Wednesday, October 25, 2023

In Retrospect: Halloween Ends

This might get long.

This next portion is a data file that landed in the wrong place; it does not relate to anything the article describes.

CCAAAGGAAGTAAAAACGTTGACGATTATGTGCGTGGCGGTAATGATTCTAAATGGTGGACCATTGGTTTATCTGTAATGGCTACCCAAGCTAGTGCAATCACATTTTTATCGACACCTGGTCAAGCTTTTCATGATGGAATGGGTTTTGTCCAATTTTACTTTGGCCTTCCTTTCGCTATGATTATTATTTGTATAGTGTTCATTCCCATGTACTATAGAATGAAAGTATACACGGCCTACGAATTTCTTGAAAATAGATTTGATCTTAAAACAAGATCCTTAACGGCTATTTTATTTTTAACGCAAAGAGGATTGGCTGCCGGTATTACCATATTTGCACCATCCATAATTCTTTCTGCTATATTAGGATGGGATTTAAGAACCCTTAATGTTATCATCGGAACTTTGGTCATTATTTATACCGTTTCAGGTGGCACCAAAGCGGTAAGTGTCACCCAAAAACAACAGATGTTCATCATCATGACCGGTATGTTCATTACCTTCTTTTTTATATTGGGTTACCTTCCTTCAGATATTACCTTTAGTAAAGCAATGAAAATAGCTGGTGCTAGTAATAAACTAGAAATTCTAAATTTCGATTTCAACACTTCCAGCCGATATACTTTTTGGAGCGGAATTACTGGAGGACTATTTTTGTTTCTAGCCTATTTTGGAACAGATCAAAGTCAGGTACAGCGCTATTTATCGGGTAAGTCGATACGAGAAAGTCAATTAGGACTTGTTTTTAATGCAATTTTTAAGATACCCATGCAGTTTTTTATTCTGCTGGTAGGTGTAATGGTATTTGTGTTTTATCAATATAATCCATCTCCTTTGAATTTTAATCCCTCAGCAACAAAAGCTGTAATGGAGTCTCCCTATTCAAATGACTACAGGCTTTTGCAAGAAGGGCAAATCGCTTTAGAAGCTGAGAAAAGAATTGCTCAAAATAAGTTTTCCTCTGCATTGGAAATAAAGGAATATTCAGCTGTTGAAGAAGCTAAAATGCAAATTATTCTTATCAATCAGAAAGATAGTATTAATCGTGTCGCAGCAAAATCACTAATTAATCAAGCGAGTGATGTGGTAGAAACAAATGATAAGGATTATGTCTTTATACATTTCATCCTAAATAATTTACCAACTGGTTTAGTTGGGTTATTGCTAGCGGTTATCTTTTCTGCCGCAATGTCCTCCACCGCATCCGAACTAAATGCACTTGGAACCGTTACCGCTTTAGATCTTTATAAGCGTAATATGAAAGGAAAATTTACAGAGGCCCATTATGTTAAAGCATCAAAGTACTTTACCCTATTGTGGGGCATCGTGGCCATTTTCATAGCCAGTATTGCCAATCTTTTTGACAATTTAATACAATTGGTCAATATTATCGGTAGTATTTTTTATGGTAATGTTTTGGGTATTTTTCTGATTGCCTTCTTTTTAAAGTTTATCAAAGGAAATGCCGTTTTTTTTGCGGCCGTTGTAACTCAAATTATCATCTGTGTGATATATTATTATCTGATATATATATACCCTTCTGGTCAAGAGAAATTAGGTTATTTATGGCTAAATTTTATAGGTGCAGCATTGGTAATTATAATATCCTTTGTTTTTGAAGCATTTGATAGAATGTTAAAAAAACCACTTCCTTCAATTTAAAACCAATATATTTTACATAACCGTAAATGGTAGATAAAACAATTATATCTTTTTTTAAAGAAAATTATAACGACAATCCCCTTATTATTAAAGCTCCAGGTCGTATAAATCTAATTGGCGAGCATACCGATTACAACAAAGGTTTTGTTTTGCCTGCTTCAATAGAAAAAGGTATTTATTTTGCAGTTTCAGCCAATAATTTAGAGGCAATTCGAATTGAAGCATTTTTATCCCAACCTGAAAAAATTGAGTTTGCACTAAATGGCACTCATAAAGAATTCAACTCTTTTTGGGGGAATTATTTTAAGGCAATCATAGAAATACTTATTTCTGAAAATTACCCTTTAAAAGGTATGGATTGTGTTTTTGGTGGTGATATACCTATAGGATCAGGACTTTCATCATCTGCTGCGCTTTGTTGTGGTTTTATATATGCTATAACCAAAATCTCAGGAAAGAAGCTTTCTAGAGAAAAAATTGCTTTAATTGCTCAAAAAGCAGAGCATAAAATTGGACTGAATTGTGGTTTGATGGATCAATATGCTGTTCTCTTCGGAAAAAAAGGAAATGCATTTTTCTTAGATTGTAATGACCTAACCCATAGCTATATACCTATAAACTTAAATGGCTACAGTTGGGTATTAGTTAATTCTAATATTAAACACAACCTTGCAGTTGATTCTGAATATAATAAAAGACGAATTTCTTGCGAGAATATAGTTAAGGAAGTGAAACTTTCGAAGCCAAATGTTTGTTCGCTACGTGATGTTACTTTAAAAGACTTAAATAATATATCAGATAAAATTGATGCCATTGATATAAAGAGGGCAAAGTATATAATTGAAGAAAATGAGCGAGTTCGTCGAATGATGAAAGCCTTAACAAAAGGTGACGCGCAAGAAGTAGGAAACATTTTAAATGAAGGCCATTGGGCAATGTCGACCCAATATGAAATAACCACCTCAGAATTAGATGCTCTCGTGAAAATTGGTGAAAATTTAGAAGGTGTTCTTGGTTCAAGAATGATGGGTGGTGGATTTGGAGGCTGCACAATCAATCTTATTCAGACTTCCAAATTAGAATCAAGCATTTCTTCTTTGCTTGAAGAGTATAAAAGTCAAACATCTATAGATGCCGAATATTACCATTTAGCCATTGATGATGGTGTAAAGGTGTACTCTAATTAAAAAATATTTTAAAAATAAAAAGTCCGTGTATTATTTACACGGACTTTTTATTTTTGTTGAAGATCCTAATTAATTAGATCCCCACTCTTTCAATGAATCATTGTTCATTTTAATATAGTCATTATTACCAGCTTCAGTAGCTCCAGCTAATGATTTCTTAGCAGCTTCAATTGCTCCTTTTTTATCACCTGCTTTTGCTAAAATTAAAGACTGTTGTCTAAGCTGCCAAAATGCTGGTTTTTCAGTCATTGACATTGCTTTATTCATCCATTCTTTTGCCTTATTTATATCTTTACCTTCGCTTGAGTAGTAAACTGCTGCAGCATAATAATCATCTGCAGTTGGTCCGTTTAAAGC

Sooo what do we think of Halloween Ends one year later? Well if you go back and read my opening day review, I certainly didn't hate it, was vague on certain aspects, and I had notes to expand on. Watching it again has consolidated my opinion on it. You couldn't dream or ask for a more divisive horror film in the modern era and I wouldn't be a bit surprised if people were still split today, but that's kinda Halloween Ends. It is a mixed bag of different stuff so it's totally okay if you have mixed opinions on it. But I know exactly what people have grievances on, the lack of Michael Myers and the character of Corey which in and of itself is connected. Yes, Michael Myers is barely in it. It takes 40 minutes, a third of the film roughly for him to even show up, and he has about 4 scenes. I get it! I really get it, that seems bait and switchy as shit for fans of this series, you see a Halloween movie for Michael. There is so much to unpack I genuinely don't know where to begin here. Like it or not, Corey is our main character. Now Laurie has a place in the story, they don't sideline her like in Halloween Kills, and Jamie is great in this last bow. You may recall in my initial review I alluded to Halloween 5, specifically a pre-production idea that got scrapped where little Jamie Lloyd was going to be the killer after the cliffhanger of part 4, no Michael present it was just her offing people. Well they did it, just with Corey instead of Jamie. I'm mixed on this idea. I was one of the few people who liked what Kills did with the story and the mentality of Haddonfield, and they do push further into that territory. It's different, it's unique, and not half badly executed. You can see both the landscape of Haddonfield and the mental state of this young man in either a supernatural lens where the evil has infected and plagued the town and leaped or perhaps transferred from Michael to Corey, or you can just see it through a psychological lens where a lot of bad shit has happened to this town and this man and through so much trauma it starts festering and being destructive. That is interesting stuff that I've never heard of in film or real life where killings have happened and you examine the shockwave of it. Yet the question inevitably comes up of, but did it have to be told this way? Did we need Corey to be this surrogate serial killer? Couldn't we have just had Michael do his thing? My main question is, what was the intent? Cause with this movie, whatever details of the story and characters come up I can understand it...but only about half of it. There is a fair bit I do not get what they were thinking or trying to get across. Now I must repeat, I don't fundamentally hate the idea that Corey becomes a killer whether through psychological abuse or re-run of Jamie getting the evil rubbed off on her, but it has eventual hitches. I was scared shitless there was going to be barely any Michael Myers in this movie, but then the ending happened and I was content. But again, did it need to be like that? There is no black and white with this picture, there is no clear good or bad aspects because it's such an almost masterfully concocted mix of both! Every point I comment on has an addendum. What's funny is the movie almost is meta on it's commentary because it states at several points people either embrace hate or learn to move on, that evil can be an external or internal force a lá John Carpenter's tribe story, that evil never dies it just changes shape. Now some people could interpret all that as the movie trying to be pretentious, overly clever, and "deep", and others would see it as simple facts of this world that we see Laurie live in. Which do you stand on? I' the middle. I don't like certain aspects and have questions on why they did what they did, but I also like a fair bit too and am happy they ended it. Oh yeah, let's talk the ending. Holy shit! Michael Myers is dead as shit, a brutal killing by Laurie followed by almost literal funeral procession, culminating in his body getting eviscerated by metal grinders. You don't get more dead than that! Beautiful! Perfect! They fucking finally ended it conclusively. You get a lot of points for that movie! And if nothing else people can be shall we say selective of movie series, it ends at Halloween 2, it ends at 20 Years Later, oh Halloween 3 isn't a part of the series, etc. etc. So who says it can't happen here? Yeah Michael burned in the house in the 2018 Halloween, there! No further explanation needed. Head canon is neat huh. So take from it what you will. I still have respect for the filmmakers in going this direction even if not everything worked perfectly, they wanted to inject some intelligence and some new life into a very tired, broken down, formulaic horror series. There is nothing. Absolutely nothing. Wrong with that. It was not what people wanted for the big finale, but I can live with that. This is however going to be the first time ever that an In Retrospect has actually decreased the score, the new rating is now 2 stars, 6/10. You really can't have other people make the opinion for you on this movie, you just gotta see it again and make your own. Rob Zombie movie next time.

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